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You may already be using these, but there are free/inexpensive cloud-based solutions for backup, like Google Drive, Dropbox, and iCloud Drive. That may or may not have helped in this particular case (depending on how you have things set up), but it is an inexpensive way to back up. (If you're already doing this, then nm 🙂)

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19 minutes ago, scg said:

You may already be using these, but there are free/inexpensive cloud-based solutions for backup, like Google Drive, Dropbox, and iCloud Drive. That may or may not have helped in this particular case (depending on how you have things set up), but it is an inexpensive way to back up. (If you're already doing this, then nm 🙂)

along with a hard drive backup for my macs (using carbon copy cloner), i use idrive as an online backup system. when i travel, it's my only backup strategy. great to know my data is always backed up... somewhere...

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1 hour ago, fisherking said:

you've been lucky. i know lots of people, over the years, who lost their novels, a cookbook, a dissertation... their family photos, their work. even a 1TB drive for $50 is useful. if you ever do experience drive failure, you'll understand the value of backing up... but then, it will be too late.

I already "understand the value of backing up" but do not feel it is necessary for my efforts in Logic. Data such as family photos and such I have backed up on multiple old drives and Macs.

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56 minutes ago, scg said:

You may already be using these, but there are free/inexpensive cloud-based solutions for backup, like Google Drive, Dropbox, and iCloud Drive. That may or may not have helped in this particular case (depending on how you have things set up), but it is an inexpensive way to back up. (If you're already doing this, then nm 🙂)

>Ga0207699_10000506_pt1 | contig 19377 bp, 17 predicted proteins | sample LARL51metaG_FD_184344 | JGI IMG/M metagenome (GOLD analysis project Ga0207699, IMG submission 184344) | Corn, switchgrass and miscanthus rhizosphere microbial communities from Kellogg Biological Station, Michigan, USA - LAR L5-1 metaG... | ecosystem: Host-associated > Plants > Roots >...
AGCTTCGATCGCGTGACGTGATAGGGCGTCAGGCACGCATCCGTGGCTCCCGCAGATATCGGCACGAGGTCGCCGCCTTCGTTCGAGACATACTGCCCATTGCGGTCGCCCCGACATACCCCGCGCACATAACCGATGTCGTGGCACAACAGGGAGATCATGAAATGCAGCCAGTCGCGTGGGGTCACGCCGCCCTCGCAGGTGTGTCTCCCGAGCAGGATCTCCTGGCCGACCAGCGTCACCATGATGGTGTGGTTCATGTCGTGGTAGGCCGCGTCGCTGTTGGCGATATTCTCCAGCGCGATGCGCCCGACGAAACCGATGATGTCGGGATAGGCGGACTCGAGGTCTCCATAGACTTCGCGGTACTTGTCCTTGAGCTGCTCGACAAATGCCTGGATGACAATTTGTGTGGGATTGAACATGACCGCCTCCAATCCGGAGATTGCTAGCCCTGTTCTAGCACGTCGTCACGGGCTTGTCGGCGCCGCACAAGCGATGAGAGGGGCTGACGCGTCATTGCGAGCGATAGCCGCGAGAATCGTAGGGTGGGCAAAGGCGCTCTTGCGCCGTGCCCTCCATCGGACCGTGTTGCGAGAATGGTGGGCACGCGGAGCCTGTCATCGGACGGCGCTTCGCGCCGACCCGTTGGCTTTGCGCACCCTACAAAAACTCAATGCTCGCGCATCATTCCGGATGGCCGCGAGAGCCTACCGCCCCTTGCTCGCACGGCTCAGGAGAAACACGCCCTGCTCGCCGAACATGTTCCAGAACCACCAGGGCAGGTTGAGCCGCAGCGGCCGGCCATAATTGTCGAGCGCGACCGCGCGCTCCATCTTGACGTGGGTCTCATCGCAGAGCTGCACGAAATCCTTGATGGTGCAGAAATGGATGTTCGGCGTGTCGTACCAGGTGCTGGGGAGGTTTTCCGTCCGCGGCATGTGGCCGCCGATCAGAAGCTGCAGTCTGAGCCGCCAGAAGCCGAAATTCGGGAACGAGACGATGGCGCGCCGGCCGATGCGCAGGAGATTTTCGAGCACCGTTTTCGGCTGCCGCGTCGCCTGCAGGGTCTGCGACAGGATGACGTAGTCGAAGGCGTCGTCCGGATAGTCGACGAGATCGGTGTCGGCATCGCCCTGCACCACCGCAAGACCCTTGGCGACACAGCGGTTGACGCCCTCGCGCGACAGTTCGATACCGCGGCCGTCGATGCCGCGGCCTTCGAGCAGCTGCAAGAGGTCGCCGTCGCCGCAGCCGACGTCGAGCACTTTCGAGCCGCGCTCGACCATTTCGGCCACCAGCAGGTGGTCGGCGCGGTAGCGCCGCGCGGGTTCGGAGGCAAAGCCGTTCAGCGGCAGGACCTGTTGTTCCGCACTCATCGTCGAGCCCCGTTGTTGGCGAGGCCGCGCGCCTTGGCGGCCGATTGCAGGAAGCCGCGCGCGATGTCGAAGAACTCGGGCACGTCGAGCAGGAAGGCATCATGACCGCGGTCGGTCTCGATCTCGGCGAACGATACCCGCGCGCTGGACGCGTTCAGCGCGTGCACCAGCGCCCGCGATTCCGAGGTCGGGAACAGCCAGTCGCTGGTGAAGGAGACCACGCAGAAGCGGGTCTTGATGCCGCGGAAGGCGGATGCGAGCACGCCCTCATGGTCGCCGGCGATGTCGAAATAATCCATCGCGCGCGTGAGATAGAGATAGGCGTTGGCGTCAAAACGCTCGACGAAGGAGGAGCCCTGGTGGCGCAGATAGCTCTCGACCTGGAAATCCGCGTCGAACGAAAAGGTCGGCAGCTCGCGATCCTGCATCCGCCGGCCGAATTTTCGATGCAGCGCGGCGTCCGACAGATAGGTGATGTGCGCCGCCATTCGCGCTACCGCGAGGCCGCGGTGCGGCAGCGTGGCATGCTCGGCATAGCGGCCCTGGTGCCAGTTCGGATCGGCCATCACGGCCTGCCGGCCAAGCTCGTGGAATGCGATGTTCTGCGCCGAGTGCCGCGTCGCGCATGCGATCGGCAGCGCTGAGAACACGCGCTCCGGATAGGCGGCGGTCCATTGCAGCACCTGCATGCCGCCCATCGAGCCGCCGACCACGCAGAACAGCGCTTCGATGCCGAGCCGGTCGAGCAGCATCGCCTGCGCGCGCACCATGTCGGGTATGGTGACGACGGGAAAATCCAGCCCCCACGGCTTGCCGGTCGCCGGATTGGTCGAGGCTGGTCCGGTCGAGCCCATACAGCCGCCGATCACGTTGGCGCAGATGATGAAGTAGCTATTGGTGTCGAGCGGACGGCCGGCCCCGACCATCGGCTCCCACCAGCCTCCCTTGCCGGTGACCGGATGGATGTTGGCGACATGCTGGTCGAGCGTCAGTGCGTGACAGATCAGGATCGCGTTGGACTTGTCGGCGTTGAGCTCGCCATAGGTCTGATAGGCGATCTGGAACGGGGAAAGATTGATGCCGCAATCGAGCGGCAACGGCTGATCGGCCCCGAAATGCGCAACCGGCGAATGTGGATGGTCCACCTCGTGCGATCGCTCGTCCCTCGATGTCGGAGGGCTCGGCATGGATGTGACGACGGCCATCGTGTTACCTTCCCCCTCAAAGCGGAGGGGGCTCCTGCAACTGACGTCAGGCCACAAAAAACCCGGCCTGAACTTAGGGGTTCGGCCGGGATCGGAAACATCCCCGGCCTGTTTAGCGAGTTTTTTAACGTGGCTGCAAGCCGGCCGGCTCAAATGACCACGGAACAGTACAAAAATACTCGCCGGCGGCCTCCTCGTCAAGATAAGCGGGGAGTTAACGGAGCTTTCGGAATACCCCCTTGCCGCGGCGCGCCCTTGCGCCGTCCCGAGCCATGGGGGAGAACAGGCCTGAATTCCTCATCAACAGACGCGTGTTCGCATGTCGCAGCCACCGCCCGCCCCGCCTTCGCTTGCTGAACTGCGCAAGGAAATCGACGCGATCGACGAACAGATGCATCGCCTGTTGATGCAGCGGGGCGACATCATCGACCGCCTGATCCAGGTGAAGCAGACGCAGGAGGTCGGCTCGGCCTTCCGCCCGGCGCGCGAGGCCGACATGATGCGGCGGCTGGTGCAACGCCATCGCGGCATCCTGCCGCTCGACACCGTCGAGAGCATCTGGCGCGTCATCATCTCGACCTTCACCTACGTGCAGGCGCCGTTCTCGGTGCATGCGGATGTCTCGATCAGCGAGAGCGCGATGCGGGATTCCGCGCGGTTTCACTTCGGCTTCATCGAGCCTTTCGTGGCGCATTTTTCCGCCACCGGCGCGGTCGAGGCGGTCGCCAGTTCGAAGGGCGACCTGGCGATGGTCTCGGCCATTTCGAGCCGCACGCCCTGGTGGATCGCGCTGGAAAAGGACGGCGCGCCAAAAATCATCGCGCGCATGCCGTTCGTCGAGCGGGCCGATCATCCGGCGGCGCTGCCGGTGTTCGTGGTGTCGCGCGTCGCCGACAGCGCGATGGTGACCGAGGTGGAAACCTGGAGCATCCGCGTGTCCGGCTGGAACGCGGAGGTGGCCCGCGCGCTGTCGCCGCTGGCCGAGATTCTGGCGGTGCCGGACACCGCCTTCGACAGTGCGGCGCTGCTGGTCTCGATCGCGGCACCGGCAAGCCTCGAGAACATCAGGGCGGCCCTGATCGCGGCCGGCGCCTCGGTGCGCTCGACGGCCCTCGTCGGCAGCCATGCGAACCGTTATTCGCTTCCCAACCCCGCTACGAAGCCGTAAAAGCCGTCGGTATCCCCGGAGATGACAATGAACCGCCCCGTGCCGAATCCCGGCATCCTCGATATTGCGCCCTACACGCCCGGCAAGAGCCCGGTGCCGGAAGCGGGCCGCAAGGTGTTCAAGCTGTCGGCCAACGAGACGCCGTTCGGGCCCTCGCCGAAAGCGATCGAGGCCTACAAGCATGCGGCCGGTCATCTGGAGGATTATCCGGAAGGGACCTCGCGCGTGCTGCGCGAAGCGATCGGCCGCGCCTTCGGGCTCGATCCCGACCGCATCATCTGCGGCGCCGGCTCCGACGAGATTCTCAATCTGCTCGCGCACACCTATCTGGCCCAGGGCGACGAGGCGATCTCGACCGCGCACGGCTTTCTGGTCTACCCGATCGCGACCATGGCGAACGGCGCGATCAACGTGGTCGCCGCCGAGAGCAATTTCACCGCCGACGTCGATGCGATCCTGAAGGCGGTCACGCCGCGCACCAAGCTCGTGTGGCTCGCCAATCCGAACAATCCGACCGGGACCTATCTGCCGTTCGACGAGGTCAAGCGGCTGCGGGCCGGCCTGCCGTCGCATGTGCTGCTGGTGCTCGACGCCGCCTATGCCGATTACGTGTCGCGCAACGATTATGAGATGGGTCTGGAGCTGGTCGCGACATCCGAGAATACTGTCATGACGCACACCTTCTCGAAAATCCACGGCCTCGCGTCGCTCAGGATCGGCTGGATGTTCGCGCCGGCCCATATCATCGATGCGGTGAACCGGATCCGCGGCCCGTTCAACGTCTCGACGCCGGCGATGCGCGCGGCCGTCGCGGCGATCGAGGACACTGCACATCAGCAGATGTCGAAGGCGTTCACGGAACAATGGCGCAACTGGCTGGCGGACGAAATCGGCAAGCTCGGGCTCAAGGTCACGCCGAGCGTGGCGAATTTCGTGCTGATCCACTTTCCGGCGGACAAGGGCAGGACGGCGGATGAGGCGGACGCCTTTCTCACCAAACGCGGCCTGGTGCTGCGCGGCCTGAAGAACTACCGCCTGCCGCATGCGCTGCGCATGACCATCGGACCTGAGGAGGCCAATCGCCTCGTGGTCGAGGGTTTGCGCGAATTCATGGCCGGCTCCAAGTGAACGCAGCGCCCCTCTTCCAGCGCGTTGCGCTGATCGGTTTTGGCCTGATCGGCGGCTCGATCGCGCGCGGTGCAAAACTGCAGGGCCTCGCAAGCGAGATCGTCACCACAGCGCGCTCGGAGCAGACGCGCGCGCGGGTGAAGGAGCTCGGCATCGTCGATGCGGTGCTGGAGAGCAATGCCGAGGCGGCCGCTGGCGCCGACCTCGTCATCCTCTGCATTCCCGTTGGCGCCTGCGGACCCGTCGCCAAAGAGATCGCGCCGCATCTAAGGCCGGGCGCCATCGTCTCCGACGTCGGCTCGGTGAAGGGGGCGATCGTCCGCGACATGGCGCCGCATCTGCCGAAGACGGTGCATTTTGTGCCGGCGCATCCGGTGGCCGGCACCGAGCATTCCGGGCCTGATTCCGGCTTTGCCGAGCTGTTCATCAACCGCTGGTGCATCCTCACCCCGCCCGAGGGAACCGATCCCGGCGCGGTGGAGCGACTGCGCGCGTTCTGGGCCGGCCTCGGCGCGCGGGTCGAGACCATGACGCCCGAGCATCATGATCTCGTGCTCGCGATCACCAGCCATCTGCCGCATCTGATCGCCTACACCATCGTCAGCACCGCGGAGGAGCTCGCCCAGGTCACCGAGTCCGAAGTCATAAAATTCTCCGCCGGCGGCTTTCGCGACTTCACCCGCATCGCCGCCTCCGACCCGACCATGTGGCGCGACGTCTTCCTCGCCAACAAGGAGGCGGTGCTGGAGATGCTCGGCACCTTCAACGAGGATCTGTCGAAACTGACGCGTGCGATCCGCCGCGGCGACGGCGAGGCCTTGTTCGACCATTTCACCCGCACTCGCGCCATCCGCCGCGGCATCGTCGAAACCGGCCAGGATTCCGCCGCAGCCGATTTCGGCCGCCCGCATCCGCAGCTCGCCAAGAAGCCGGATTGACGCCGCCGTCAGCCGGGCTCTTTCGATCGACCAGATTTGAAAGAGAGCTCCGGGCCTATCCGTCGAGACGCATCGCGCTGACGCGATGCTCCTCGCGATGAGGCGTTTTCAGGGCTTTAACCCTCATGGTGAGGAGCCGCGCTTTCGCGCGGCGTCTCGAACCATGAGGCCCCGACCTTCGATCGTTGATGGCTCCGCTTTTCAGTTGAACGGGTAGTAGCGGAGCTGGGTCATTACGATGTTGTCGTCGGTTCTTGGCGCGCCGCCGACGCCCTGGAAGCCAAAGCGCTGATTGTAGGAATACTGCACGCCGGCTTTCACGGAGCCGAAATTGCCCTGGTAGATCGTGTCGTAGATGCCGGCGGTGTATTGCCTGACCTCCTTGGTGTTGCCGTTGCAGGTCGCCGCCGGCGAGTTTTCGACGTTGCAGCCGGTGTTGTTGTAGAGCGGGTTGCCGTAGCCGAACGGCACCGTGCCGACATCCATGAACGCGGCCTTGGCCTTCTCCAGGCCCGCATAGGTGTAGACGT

Thanks for the suggestion. I don't use those services, preferring to keep all my files on equipment I actually own myself.

Are such services free? How much information do they require from users and how accountable are they? What guarantees are there against loss or damage to data?

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Just now, Dox said:

Thanks for the suggestion. I don't use those services, preferring to keep all my files on equipment I actually own myself.

Are such services free? How much information do they require from users and how accountable are they? What guarantees are there against loss or damage to data?

The answers are probably a bit different for each service. Certainly you are handing your data over to others, with whatever security and stability risks that entails (I doubt there are any guarantees against loss, at least not for free plans, and maybe not for paid plans either). It may be that of the options I mentioned, iCloud is best because it's actually associated with your Apple ID and Apple account and therefore presumably they have some degree of responsibility and accountability to you. So that might be a good choice.

To the best of knowledge, iCloud is free up to some storage limit, and then you can pay for more storage (it's not expensive). It's probably similar for the others (Google Drive must have a free plan, because I'm using it currently and not paying anything.) Just saw your most recent post - iCloud Drive's free 5 GB is indeed pretty limiting, but an upgrade is inexpensive. If for whatever reason though you want to avoid any extra expense, there may indeed be some fairly tight caps on what you can back up. (Of course you can be selective with what you back up in order to maximize whatever storage you have available.)

Anyway, there may be no ideal solution, but at least there are some options on the table!

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In this particular case (keycommands and also other settings files...), you could email yourself a .zip of the export of your keycommands and then just keep that in your email as a backup forever... it's only a few KB. That's what I do...

It's too late for you now, but maybe this helps somebody else.